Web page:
It is virtually impossible to watch a movie or TV show without preconceived notions because of the hype that precedes them, while a host of media extensions guarantees them a life long past their air dates. An onslaught of information from print media, trailers, internet discussion, merchandising, podcasts, and guerilla marketing, we generally know something about upcoming movies and TV shows well before they are even released or aired. The extras, or “paratexts,” that surround viewing experiences are far from peripheral, shaping our understanding of them and informing our decisions about what to watch or not watch and even how to watch before we even sit down for a show.
Show Sold Separately gives critical attention to this ubiquitous but often overlooked phenomenon, examining paratexts like DVD bonus materials for The Lord of the Rings, spoilers for Lost, the opening credits of The Simpsons, Star Wars actions figures, press reviews for Friday Night Lights, the framing of Batman Begins, the videogame of The Thing, and the trailers for The Sweet Hereafter. Plucking these extra materials from the wings and giving them the spotlight they deserve, Jonathan Gray examines the world of film and television that exists before and after the show.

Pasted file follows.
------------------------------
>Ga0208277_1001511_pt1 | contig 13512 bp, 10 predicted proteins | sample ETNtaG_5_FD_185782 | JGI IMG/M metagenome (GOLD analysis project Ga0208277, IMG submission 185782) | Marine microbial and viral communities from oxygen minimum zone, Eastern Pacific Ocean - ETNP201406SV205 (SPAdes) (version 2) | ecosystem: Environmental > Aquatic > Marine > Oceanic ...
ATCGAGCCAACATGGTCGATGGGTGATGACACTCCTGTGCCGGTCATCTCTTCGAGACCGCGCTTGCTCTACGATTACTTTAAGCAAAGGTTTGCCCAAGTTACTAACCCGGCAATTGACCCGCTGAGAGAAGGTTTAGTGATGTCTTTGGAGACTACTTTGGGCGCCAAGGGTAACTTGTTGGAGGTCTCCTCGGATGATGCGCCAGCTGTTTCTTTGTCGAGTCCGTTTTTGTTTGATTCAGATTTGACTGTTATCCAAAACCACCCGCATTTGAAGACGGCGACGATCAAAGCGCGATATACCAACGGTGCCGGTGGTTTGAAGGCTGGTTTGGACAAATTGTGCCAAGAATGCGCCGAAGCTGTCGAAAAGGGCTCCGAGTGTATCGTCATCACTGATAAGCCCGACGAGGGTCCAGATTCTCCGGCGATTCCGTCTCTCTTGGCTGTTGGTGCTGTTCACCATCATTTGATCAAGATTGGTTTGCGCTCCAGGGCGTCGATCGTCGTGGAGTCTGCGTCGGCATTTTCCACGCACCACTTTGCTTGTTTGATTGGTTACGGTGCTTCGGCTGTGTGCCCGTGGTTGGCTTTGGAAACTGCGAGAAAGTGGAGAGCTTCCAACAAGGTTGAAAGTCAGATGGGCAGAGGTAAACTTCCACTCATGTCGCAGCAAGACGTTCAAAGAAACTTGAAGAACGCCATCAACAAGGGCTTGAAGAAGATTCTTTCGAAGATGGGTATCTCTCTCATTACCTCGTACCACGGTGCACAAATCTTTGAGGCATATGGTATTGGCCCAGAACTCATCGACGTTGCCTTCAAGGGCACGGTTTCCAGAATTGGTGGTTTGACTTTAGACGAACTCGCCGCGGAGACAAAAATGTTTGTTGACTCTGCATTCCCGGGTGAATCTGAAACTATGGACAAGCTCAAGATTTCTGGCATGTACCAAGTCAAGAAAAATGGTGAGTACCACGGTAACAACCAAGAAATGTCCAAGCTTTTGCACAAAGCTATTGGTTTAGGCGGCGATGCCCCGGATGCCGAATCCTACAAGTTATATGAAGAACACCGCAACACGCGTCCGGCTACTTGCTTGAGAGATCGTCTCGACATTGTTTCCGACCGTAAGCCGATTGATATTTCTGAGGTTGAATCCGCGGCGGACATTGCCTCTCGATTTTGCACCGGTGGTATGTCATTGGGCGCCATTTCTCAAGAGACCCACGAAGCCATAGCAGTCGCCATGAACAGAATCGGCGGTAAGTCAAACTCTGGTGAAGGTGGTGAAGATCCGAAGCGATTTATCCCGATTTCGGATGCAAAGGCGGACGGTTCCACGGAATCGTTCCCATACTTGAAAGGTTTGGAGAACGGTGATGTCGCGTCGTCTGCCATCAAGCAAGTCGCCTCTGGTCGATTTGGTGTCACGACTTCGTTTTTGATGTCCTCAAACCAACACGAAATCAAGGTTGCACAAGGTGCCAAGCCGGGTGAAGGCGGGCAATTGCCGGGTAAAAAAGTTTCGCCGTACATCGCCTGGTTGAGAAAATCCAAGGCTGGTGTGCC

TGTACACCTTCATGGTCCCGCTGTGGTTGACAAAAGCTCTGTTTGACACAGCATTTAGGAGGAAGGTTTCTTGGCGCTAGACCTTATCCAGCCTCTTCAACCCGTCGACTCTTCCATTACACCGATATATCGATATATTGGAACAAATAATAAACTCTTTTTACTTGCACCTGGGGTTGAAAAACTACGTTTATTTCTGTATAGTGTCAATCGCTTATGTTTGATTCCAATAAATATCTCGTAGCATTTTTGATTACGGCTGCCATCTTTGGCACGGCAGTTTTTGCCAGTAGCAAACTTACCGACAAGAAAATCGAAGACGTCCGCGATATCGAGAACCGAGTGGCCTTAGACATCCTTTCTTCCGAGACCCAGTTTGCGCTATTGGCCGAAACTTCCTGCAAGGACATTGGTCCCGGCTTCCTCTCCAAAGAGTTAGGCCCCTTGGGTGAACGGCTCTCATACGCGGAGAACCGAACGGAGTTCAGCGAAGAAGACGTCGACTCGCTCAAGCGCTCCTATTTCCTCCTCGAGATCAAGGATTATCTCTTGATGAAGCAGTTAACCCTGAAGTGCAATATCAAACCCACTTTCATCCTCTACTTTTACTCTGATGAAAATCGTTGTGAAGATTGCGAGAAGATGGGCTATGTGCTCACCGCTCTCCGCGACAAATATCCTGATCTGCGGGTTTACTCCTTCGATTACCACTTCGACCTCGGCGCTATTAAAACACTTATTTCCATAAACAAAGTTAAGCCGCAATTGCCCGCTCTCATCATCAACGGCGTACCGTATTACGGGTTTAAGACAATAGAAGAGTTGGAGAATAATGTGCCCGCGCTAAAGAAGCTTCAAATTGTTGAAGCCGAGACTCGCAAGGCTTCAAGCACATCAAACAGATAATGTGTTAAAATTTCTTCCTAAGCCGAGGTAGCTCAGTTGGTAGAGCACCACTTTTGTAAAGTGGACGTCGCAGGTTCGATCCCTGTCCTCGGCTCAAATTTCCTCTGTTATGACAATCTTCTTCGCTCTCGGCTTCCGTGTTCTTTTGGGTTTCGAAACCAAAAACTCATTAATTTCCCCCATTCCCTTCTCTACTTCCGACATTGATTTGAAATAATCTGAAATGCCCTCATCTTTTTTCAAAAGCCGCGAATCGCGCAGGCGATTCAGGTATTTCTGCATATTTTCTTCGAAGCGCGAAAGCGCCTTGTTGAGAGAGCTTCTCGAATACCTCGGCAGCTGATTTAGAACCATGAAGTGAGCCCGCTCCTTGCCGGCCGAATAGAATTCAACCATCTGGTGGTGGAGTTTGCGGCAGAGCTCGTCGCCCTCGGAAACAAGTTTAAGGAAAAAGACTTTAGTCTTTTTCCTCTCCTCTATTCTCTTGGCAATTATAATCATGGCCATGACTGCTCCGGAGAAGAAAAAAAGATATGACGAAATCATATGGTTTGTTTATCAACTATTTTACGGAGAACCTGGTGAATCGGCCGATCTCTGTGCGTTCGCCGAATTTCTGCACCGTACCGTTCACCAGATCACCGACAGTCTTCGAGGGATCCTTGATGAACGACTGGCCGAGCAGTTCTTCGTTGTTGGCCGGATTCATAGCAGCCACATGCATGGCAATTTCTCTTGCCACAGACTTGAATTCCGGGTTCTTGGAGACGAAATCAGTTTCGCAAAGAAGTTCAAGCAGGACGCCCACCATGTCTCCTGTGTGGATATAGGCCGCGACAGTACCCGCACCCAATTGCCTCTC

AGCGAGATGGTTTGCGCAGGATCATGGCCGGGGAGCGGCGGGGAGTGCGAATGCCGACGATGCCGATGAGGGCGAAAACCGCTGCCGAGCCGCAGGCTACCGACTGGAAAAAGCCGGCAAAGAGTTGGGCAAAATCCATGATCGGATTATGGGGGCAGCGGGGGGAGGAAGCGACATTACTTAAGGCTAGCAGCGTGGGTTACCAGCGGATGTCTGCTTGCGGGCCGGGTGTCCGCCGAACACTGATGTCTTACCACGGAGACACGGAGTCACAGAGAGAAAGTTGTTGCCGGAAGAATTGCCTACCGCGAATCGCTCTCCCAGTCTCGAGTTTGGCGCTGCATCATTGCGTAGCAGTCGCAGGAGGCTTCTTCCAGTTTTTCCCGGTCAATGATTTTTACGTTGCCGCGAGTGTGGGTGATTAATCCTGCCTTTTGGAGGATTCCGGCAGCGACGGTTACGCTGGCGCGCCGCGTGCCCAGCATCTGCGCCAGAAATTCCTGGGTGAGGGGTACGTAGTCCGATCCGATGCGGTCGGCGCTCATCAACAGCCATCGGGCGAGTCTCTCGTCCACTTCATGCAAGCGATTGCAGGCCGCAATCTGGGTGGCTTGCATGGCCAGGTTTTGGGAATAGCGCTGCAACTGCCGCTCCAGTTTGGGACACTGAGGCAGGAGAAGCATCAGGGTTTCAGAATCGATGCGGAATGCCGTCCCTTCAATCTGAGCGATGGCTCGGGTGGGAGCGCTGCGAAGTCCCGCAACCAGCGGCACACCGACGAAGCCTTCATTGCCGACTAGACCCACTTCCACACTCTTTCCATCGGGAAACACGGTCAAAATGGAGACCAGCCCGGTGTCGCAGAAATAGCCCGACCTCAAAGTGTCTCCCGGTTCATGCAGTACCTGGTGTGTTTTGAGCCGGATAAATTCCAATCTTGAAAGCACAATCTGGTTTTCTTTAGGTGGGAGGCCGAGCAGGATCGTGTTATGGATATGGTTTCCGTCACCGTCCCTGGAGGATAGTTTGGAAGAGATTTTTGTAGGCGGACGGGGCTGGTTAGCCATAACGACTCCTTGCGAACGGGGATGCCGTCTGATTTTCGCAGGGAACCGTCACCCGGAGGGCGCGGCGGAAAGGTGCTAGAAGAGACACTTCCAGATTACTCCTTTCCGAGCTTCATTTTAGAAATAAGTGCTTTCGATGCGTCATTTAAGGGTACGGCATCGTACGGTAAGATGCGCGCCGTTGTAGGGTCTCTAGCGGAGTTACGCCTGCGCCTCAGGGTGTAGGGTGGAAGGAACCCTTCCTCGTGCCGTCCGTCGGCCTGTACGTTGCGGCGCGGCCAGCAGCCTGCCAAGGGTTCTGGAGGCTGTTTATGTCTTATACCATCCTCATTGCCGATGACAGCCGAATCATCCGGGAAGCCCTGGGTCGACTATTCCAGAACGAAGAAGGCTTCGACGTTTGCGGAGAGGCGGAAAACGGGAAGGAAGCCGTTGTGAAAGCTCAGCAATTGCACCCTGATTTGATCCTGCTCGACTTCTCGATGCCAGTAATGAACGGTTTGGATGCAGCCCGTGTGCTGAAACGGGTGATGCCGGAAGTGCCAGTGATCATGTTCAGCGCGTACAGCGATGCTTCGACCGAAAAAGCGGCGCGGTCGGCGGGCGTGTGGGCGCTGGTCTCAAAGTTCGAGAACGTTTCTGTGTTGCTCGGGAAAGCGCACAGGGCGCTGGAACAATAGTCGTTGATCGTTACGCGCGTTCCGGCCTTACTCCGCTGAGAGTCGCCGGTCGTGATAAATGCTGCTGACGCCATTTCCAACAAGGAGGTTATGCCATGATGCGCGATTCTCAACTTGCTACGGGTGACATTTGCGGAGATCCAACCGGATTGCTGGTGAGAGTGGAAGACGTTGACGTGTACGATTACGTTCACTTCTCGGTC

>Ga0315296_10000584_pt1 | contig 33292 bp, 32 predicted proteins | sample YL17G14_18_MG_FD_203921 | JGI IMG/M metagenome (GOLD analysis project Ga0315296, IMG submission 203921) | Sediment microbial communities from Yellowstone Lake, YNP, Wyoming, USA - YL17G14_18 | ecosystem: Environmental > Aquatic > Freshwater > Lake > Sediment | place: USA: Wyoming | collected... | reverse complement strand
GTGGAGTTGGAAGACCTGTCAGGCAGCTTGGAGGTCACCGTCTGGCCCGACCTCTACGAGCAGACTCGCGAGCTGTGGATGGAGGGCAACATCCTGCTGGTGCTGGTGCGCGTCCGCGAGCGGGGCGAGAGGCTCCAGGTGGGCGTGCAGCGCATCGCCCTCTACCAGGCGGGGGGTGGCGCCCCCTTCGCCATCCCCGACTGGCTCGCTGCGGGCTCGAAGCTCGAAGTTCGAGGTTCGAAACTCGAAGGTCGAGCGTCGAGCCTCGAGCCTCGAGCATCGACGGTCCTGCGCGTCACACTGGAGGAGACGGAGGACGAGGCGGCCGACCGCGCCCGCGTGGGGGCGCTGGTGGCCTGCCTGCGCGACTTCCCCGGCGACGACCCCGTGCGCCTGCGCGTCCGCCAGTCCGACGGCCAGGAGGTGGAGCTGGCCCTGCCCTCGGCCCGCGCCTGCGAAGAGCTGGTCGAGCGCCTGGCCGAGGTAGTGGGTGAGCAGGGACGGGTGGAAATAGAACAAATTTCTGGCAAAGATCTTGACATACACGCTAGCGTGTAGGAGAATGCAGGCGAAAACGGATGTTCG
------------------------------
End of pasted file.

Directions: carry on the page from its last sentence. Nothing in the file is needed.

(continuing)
"Show Sold Separately will rewrite the rules of what we look at when we want to understand how audiences make meaning of media franchises. Gray, who has long established himself in the top ranks of contemporary scholars of popular culture, writes with particularity about these varied media properties and their paratexts, yet also writes with a theoretical sophistication which feels effortless."-Henry Jenkins,author of Convergence Culture: Where Old and New Media Collide
“Exploring the myriad connections and connotations of a wide array of paratextual materials ranging from movie trailers to action figures, Gray deftly challenges established conceptions of textuality, and opens up intriguing and important new dimensions in media and cultural studies. This is an invaluable contribution, and will change how we think about, and make, media.”
-Derek Kompare,author of Rerun Nation: How Repeats Invented American Television